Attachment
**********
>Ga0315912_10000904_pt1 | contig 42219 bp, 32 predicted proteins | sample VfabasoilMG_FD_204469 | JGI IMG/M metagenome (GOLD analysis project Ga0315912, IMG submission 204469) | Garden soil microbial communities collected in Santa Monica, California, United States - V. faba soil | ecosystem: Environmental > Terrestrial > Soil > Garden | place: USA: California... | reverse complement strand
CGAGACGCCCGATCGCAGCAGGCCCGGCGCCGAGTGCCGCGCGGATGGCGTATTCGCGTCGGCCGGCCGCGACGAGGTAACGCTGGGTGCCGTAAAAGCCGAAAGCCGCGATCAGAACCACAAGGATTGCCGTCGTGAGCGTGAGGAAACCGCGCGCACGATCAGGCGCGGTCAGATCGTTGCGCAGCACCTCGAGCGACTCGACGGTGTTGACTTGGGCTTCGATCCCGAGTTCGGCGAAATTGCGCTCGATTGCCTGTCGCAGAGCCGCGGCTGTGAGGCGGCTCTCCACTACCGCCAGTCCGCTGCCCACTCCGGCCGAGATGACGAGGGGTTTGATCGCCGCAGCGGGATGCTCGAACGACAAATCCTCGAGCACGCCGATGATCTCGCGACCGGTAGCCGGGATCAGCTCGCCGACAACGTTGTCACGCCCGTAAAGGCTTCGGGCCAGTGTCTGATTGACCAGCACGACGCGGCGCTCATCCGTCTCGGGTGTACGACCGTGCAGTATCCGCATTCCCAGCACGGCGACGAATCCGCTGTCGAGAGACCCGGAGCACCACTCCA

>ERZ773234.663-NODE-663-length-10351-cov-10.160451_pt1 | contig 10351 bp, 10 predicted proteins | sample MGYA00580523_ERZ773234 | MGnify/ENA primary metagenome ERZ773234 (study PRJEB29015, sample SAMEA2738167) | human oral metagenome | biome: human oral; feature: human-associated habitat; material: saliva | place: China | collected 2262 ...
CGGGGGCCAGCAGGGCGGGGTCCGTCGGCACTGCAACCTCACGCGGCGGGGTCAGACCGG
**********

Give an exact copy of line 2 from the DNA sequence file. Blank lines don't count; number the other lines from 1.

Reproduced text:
CGAGACGCCCGATCGCAGCAGGCCCGGCGCCGAGTGCCGCGCGGATGGCGTATTCGCGTCGGCCGGCCGCGACGAGGTAACGCTGGGTGCCGTAAAAGCCGAAAGCCGCGATCAGAACCACAAGGATTGCCGTCGTGAGCGTGAGGAAACCGCGCGCACGATCAGGCGCGGTCAGATCGTTGCGCAGCACCTCGAGCGACTCGACGGTGTTGACTTGGGCTTCGATCCCGAGTTCGGCGAAATTGCGCTCGATTGCCTGTCGCAGAGCCGCGGCTGTGAGGCGGCTCTCCACTACCGCCAGTCCGCTGCCCACTCCGGCCGAGATGACGAGGGGTTTGATCGCCGCAGCGGGATGCTCGAACGACAAATCCTCGAGCACGCCGATGATCTCGCGACCGGTAGCCGGGATCAGCTCGCCGACAACGTTGTCACGCCCGTAAAGGCTTCGGGCCAGTGTCTGATTGACCAGCACGACGCGGCGCTCATCCGTCTCGGGTGTACGACCGTGCAGTATCCGCATTCCCAGCACGGCGACGAATCCGCTGTCGAGAGACCCGGAGCACCACTCCA